by Isaac Avery
A decade on from the self-immolation of Mohamed Bouazizi, the term ‘Arab Spring’ remains synonymous with the violent and non-violent demonstrations, protests, coups and civil wars that took place in the Middle East and North Africa (MENA) region between 2010–12. However, the expression remains highly problematic for a number of reasons.
Firstly, the term ‘Arab Spring’ was used by Western commentators but not by those involved in protests, who instead demanded karama (dignity) and thawra (revolution) and used expressions like al-marar al-Arabi (the Arab bitterness). Maytha Alhassen points out that ‘the irony of the Western invention of the “Arab Spring” is that regardless of citizenry remonstrations for “self-determination”, we still continue to see the Arab region in our eyes and not through theirs’.
This labelling typifies Edward Said’s third meaning of Orientalism: ‘a Western style for dominating, restricting, and having authority over the Orient’. This sense of superiority has led to ignorance when it comes to other parts of the world. The saying goes that history is written by the victors, however, it is more accurate to say that history has largely been written by the West. Outlooks on the world have been Western-centric, with the rest of the world examined in relation to the West. Indeed, the Middle East region was named according to its geographical position in relation to the West.
The second problem with the term is that the grouping of the diverse MENA region into the homogenising term ‘Arab’ ignores the region’s cultural idiosyncrasies. The term grossly oversimplifies the complex and varied nature of the Middle East and assumes people of the region are culturally and ethnically similar; with a shared history, culture, religion and language. This is clearly not the case, as the map below demonstrates.
It also suggests that there was a single unifying wave of similar popular protest, when in reality the ‘Arab Spring’ was not a unitary process and had dramatically different outcomes in different countries.
Thirdly, the word ‘Spring’, is problematic as it denotes an expectation that events would follow the example set by the West. It is a reference to the democratic European revolutions of 1848, often known as ‘Spring of Nations’, ‘People’s Spring’ or ‘Springtime of the Peoples’. This led to an expectation that the MENA would peacefully transition from autocracy to democracy. Similar comparisons were also made in 2011, with Barack Obama citing Poland as a model for Arab nations to follow. However, apart from fact that no two revolutions are the same, this point ignored the fact that the fall of communism in 1989 saw the breakdown of a single outdated political system.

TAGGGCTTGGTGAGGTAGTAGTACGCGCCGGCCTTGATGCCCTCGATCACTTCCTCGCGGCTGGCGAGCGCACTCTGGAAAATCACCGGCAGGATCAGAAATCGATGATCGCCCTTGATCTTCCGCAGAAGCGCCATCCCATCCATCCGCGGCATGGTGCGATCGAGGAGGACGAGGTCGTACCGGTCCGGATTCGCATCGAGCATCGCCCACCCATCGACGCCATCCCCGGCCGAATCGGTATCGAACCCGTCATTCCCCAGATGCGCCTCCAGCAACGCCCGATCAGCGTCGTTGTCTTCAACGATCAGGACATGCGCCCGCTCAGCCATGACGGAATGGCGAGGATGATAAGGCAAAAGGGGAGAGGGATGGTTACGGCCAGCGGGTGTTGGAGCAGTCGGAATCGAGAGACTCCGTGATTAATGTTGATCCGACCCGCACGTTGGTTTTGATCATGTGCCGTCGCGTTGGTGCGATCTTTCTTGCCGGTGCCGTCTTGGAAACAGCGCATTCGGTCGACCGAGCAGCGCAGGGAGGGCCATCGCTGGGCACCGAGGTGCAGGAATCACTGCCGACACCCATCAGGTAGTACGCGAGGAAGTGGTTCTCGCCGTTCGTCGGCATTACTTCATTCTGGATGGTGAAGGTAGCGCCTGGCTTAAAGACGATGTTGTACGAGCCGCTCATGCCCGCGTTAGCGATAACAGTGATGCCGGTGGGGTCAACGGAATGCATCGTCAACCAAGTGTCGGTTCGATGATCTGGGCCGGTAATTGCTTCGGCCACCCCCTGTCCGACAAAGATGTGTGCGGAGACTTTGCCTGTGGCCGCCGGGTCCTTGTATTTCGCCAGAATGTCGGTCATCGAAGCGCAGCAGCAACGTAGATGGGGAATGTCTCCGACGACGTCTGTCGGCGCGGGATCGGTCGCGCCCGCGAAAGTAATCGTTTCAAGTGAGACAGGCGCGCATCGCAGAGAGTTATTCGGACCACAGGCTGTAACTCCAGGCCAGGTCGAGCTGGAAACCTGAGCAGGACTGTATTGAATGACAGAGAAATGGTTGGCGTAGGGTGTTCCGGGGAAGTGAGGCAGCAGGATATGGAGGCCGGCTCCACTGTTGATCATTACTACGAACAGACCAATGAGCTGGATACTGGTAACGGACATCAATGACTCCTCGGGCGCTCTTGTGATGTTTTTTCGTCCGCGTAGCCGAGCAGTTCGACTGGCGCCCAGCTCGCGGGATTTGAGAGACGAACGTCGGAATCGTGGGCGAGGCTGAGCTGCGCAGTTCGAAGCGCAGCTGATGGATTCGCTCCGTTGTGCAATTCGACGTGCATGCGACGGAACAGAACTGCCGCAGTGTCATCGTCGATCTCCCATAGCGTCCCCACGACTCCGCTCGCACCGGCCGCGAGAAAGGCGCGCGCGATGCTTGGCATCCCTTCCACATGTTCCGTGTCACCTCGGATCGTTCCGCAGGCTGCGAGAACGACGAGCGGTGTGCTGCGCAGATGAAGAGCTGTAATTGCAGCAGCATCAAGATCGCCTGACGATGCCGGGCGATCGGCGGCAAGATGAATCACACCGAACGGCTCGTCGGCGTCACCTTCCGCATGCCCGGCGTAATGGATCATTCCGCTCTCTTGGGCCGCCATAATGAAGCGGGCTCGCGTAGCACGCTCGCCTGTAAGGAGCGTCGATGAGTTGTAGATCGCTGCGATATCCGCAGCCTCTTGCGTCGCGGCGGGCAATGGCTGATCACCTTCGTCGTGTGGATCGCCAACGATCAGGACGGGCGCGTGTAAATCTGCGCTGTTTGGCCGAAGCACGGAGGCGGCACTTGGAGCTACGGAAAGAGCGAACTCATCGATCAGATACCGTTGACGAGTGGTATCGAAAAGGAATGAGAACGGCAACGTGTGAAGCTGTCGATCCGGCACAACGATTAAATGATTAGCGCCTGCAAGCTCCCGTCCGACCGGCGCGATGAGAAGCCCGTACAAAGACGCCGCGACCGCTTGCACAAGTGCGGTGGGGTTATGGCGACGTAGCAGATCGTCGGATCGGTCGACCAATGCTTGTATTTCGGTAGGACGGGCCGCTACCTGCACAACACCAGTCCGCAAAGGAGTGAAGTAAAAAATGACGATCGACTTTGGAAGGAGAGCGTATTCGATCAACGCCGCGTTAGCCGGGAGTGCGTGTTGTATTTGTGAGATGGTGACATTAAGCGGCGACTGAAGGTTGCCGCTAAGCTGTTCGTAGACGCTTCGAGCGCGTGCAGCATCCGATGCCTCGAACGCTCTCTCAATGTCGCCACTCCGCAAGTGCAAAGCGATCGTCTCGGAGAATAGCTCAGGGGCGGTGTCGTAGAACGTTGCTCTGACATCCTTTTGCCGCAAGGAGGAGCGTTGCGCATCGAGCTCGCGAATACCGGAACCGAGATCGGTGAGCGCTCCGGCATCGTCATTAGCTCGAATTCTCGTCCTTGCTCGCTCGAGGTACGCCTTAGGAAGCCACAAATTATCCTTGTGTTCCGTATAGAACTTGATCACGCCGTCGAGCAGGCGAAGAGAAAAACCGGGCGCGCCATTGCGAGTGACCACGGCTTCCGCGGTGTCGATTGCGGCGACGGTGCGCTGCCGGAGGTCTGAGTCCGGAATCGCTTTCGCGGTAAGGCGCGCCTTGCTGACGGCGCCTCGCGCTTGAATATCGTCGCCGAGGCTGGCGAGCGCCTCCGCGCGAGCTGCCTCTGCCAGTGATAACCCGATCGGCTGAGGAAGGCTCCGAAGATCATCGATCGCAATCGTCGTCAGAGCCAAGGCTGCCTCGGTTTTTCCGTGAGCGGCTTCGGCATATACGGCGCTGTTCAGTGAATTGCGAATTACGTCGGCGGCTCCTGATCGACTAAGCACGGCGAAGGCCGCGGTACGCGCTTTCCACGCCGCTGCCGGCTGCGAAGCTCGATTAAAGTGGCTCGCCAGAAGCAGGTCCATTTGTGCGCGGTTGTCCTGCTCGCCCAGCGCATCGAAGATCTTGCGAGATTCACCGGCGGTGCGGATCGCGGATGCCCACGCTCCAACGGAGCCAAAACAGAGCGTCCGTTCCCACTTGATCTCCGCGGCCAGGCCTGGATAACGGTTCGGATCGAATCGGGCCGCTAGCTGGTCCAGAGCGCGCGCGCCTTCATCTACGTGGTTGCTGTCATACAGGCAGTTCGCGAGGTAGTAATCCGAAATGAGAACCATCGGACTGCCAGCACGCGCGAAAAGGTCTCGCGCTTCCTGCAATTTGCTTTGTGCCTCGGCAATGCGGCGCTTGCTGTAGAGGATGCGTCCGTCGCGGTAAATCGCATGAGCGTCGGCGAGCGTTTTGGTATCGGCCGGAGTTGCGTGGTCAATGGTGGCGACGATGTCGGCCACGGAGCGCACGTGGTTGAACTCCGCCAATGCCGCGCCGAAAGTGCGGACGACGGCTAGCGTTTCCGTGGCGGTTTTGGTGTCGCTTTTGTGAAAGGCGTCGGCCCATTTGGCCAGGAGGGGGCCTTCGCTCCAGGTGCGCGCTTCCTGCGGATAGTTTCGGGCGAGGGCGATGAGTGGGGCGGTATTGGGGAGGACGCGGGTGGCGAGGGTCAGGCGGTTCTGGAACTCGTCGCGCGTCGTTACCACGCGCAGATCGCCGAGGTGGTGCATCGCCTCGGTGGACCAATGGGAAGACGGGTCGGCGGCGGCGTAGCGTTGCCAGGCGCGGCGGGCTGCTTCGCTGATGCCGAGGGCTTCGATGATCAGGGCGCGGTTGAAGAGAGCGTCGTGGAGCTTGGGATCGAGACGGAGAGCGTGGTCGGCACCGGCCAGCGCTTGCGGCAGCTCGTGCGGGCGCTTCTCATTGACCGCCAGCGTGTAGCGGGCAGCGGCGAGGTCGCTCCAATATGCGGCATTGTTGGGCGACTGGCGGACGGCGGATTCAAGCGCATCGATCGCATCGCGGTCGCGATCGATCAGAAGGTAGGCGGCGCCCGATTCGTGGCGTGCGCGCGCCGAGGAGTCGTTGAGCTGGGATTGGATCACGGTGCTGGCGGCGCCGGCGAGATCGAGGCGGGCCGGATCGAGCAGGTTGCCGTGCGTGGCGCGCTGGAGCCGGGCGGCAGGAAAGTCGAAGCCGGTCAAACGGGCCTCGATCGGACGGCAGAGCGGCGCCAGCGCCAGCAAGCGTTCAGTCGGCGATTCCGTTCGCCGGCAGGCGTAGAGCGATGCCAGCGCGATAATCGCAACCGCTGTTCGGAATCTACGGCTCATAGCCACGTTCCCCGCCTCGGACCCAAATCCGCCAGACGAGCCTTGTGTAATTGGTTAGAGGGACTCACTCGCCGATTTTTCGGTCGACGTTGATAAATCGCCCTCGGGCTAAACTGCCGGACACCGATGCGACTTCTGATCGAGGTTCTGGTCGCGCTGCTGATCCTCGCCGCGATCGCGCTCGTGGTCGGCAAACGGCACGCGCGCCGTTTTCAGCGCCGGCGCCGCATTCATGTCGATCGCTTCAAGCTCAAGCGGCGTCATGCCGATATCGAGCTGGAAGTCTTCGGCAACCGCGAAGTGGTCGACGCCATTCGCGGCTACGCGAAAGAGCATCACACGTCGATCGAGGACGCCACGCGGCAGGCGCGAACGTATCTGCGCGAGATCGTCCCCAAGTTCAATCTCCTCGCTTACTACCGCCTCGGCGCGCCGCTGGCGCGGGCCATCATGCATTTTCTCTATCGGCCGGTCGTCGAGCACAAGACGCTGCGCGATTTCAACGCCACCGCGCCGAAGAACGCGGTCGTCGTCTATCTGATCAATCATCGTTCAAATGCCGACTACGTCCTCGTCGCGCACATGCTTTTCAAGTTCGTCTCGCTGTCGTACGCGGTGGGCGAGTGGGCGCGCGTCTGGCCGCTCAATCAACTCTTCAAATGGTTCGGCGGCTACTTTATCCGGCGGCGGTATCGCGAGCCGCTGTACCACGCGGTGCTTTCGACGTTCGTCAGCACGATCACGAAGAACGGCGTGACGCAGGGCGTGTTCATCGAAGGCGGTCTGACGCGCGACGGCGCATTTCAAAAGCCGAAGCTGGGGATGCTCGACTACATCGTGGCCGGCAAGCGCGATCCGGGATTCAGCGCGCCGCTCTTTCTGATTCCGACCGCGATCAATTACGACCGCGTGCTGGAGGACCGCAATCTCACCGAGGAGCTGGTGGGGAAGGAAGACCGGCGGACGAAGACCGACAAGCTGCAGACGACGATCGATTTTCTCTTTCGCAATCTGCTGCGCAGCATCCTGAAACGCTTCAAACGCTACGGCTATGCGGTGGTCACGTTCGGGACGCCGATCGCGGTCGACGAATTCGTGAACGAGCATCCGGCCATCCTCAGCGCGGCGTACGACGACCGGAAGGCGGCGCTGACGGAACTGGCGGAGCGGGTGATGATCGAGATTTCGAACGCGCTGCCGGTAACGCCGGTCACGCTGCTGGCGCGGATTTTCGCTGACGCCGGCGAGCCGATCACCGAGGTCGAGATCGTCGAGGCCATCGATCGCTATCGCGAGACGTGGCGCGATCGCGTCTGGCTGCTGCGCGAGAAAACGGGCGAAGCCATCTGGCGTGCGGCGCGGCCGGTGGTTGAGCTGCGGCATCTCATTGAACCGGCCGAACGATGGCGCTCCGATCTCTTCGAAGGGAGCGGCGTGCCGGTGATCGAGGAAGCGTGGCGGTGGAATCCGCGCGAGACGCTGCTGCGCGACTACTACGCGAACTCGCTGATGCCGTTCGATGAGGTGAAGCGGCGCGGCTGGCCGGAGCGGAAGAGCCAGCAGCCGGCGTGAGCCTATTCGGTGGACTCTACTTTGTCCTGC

The season is also associated with the return of life and light following the dark slumber of winter. It suggests that the people of the MENA, who had for years been subject to brutal authoritarian rule, one day realised their situation and took to the streets. This is not only an offensive portrayal of the people of the region but also inaccurate as revolutions do not happen overnight.
Finally, from a semantic perspective the term is extremely uninformative. Without prior knowledge of events, ‘Arab Spring’ could have a whole host of meanings. The term was first used by commentators describing the ‘short-lived flowering of Middle Eastern democracy movements in 2005’. It is now ubiquitous with the events of 2010 onwards – evident in the term’s entry in the Oxford Dictionary – however, from a literal standpoint, the phrase could refer to either of these periods.
Moreover, it is not clear if the ‘Arab Spring’ is one event or multiple, a small uprising or a revolution. While events in Tunisia or Egypt are often individually referred to as revolutions, those in Syria are usually labelled a civil war. The notion of what constitutes an uprising compared with a protest or a revolt is often confusing, however, in terms of labelling, the 2010 ‘Thai political protests’ are much more descriptive than the ‘Arab Spring’.
The term ‘Arab Spring’ thus proves to be simply a catchphrase with no real substance. It raised expectations of a peaceful democratic transition of power that meant the initial optimistic coverage of the ‘Arab Spring’ period gave way to numerous damning accounts. Yet in many countries the demands for political freedom forced a change of government for the first time in decades. The events of 2010–12, which has been described as the ‘biggest transformation of the region since decolonisation’, also forced the West to recognise that the MENA region was not docile or dormant but vibrant and motivated.
This raises the question as to why we continue to use a term that is loaded with Western bias and does not reflect the opinions and terminology of those involved. As no Western term would appropriately address all the complexities, we should consider adopting terms like karama, thawra, and al-marar al-Arabi that were used by those who were involved in the events of 2010–12, rather than imposing our own.